A newly discovered botnet that preys on home routers, video recorders, and other network-connected devices is one of the most advanced Internet-of-things platforms ever seen, researchers said on Wednesday. Its list of advanced features includes the ability to disguise malicious traffic as benign, maintain persistence, and infect devices that run on at least 12 different CPUs.
Researchers from antivirus provider Bitdefender described the so-called dark_nexus as a “new IoT botnet packing new features and capabilities that put to shame most IoT botnets and malware that we’ve seen.” In the three months that Bitdefender has tracked it, dark_nexus has undergone 30 version updates, as its developer has steadily added more features and capabilities.
Significantly more potent
The malware has infected at least 1,372 devices, which include video recorders, thermal cameras, and home and small office routers made by Dasan, Zhone, Dlink, and ASUS. Researchers expect more device models to be affected as dark_nexus development continues.
Referring to other IoT botnets, the researchers wrote in a report: “Our analysis has determined that, although dark_nexus reuses some Qbot and Mirai code, its core modules are mostly original. While it might share some features with previously known IoT botnets, the way some of its modules have been developed makes it significantly more potent and robust.”
The botnet has propagated both by guessing common administrator passwords and exploiting security vulnerabilities. Another feature that increases the number of infected devices is its ability to target systems that run on a wide range of CPUs including:
- arm: ELF 32-bit LSB executable, ARM, version 1 (ARM), statically linked, stripped
- arm5: ELF 32-bit LSB executable, ARM, version 1 (ARM), statically linked, stripped
- arm6: ELF 32-bit LSB executable, ARM, EABI4 version 1 (GNU/Linux), statically linked, stripped
- arm7: ELF 32-bit LSB executable, ARM, EABI4 version 1 (GNU/Linux), statically linked, stripped
- mpsl: ELF 32-bit LSB executable, MIPS, MIPS-I version 1 (SYSV), statically linked, stripped
- mips: ELF 32-bit MSB executable, MIPS, MIPS-I version 1 (SYSV), statically linked, stripped
- i586: ELF 32-bit LSB executable, Intel 80386, version 1 (GNU/Linux), statically linked, stripped
- x86: ELF 64-bit LSB executable, x86-64, version 1 (SYSV), statically linked, stripped
- spc: ELF 32-bit MSB executable, SPARC, version 1 (SYSV), statically linked, stripped
- m68k: ELF 32-bit MSB executable, Motorola m68k, 68020, version 1 (SYSV), statically linked, stripped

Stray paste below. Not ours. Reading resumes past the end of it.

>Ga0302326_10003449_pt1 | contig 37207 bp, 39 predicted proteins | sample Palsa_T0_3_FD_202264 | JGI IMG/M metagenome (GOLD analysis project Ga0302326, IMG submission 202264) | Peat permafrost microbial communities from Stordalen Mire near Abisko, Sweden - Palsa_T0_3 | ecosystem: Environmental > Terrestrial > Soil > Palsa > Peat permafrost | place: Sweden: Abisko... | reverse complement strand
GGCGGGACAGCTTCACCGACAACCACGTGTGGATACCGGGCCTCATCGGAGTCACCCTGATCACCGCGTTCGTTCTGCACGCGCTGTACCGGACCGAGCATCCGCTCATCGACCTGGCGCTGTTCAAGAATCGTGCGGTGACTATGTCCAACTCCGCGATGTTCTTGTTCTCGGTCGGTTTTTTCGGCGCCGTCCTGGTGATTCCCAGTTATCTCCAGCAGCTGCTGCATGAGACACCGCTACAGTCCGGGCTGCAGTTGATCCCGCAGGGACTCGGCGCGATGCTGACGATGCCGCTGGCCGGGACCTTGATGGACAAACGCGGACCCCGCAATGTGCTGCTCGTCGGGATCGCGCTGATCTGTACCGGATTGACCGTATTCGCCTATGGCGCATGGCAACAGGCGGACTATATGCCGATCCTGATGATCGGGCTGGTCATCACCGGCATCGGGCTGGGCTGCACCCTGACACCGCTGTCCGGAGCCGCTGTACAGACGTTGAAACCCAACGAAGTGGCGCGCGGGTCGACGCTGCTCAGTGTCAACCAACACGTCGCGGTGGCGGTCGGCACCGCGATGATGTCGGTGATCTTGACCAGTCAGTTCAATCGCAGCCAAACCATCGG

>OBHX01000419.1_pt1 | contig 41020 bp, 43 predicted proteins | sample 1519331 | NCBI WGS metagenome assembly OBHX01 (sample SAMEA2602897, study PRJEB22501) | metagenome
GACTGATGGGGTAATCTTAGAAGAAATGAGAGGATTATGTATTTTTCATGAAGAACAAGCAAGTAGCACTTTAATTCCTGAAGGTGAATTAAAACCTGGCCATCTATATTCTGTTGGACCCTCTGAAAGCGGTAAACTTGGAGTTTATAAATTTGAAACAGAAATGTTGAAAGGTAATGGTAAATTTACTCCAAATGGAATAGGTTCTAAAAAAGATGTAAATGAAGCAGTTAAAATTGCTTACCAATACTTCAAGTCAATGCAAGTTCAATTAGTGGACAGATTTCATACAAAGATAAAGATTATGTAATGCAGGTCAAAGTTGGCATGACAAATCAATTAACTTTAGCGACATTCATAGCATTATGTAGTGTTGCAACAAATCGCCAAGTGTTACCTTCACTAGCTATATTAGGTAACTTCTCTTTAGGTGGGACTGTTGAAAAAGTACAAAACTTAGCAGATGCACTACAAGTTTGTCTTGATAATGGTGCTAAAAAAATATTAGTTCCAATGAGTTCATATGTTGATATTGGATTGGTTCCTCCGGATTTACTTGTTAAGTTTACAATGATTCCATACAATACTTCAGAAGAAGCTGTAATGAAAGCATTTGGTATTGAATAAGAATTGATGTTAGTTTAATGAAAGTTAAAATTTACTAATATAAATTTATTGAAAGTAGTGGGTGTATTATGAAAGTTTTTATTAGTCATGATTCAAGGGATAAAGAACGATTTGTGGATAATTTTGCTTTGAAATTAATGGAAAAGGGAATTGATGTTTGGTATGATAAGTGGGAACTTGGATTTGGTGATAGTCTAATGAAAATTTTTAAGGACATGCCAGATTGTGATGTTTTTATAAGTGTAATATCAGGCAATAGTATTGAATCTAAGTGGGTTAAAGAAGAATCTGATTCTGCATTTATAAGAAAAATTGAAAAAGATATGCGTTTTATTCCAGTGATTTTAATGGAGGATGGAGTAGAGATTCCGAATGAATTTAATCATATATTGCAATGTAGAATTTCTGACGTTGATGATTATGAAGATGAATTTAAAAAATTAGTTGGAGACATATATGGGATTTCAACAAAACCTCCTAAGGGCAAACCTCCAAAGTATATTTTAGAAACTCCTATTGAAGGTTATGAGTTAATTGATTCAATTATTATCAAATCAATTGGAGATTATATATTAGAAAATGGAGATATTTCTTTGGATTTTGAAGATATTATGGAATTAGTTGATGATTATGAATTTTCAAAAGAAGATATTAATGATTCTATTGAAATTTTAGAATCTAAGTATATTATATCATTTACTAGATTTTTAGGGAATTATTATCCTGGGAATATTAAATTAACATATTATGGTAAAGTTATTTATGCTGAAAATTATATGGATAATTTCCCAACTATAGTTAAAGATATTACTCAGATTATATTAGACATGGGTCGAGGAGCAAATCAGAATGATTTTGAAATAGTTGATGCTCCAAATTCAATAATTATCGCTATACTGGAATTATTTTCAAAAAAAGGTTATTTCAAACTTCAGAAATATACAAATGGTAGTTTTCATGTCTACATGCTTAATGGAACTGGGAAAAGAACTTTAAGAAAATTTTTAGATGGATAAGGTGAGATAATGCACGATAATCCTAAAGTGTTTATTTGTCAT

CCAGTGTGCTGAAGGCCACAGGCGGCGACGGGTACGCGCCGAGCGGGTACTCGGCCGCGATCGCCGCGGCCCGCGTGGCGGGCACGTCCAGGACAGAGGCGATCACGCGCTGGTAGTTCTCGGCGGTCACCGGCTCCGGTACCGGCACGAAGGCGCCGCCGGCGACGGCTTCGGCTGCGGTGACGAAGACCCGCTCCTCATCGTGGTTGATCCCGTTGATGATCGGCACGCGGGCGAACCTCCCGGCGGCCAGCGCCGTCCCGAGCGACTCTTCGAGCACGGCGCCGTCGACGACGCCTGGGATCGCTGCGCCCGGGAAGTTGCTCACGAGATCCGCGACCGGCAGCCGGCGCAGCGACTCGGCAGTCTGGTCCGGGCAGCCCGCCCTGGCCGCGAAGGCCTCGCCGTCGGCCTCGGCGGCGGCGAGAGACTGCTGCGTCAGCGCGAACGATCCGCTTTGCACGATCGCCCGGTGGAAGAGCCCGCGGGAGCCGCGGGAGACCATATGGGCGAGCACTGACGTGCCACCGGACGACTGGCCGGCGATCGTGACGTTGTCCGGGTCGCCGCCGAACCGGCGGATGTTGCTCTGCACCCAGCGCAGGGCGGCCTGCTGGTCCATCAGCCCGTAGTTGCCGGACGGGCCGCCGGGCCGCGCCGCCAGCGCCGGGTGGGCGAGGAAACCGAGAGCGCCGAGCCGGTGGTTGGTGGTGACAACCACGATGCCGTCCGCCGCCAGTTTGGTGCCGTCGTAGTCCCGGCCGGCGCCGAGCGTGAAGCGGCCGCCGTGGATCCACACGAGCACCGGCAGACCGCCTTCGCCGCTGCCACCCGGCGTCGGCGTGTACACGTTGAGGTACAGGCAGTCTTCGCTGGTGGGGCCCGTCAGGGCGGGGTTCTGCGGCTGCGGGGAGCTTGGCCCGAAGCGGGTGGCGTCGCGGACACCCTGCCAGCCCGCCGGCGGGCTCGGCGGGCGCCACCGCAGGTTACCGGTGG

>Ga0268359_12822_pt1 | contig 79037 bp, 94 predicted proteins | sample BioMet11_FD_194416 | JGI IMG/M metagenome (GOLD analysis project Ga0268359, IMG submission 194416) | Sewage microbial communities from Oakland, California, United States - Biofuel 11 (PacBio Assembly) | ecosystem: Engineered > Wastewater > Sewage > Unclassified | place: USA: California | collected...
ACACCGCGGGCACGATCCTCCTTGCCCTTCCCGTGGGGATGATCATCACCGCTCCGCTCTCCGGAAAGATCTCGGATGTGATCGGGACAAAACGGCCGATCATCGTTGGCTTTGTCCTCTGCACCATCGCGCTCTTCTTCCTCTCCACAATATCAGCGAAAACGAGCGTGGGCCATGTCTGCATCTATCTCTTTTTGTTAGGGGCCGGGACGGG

- ppc: ELF 32-bit MSB executable, PowerPC or cisco 4500, version 1 (GNU/Linux), statically linked, stripped
- arc: ?
- sh4: ELF 32-bit LSB executable, Renesas SH, version 1 (SYSV), statically linked, stripped
- rce: ?
Bitdefender’s report said that while the dark_nexus propagation modules contain code targeting ARC and Motorola RCE architectures, researchers have so far been unable to find malware samples compiled for these architectures.
The primary purpose of dark_nexus is to perform distributed denial-of-service attacks that take websites and other online services offline by flooding them with more junk traffic than they can handle. To make these assaults more effective, the malware has a mechanism that makes malicious traffic appear to be benign data sent by Web browsers.
Another advanced feature in dark_nexus gives the malware “supremacy” over any other malicious wares that may be installed on compromised devices. The supremacy mechanism uses a scoring system to assess the trustworthiness of various processes running on a device. Processes that are known to be benign are automatically whitelisted.
Unrecognized processes receive scores for certain types of traits. For example, a process that was deleted while running—a behavior that’s common with malicious code— receives a score of 90. Executables in directories such as “/tmp/,” “/var/,” or “/dev/”—another telltale sign of malware—receive a score of 90. Other traits receive from 10 to 90 points. Any process that receives 100 points or more is automatically killed.
Dark_nexus can also kill restart processes, a feature that keeps the malware running for longer on a device since most IoT malware can’t survive a reboot. To make infections more stealthy, developers use already compromised devices to deliver exploits and payloads.
Who is greek helios?
Early versions of dark_nexus contain the string “@greek.helios” when they print their banner. That string also appeared in the 2018 release of “hoho,” a variant of the Marai malware. Both hoho and dark_nexus contain both Mirai and Qbot code. Bitdefender researchers soon found that “greek helios” is the name used by an online persona who sells IoT botnet malware and DDoS services. This Youtube channel hosted by a user named greek helios features several videos promoting the malware and services offered.
One video, Wednesday’s report said, shows a computer desktop with a shortcut to an IP address that as early as last December showed up in Bitdefender’s honeypot logs as a dark_nexus command-and-control server. These and several other clues led the researchers to suspect this individual is behind dark_nexus.
As the map above shows, dark_nexus infections are most common in China, with 653 nodes detected as compromised. The next four most affected countries are the Republic of Korea with 261, Thailand with 172, Brazil with 151, and Russia with 148. There are 68 infections detected in the US.
With the ability to infect a wide range of devices and a motivated developer with an ambitious update schedule, it wouldn’t be surprising to see this botnet grow in the coming months.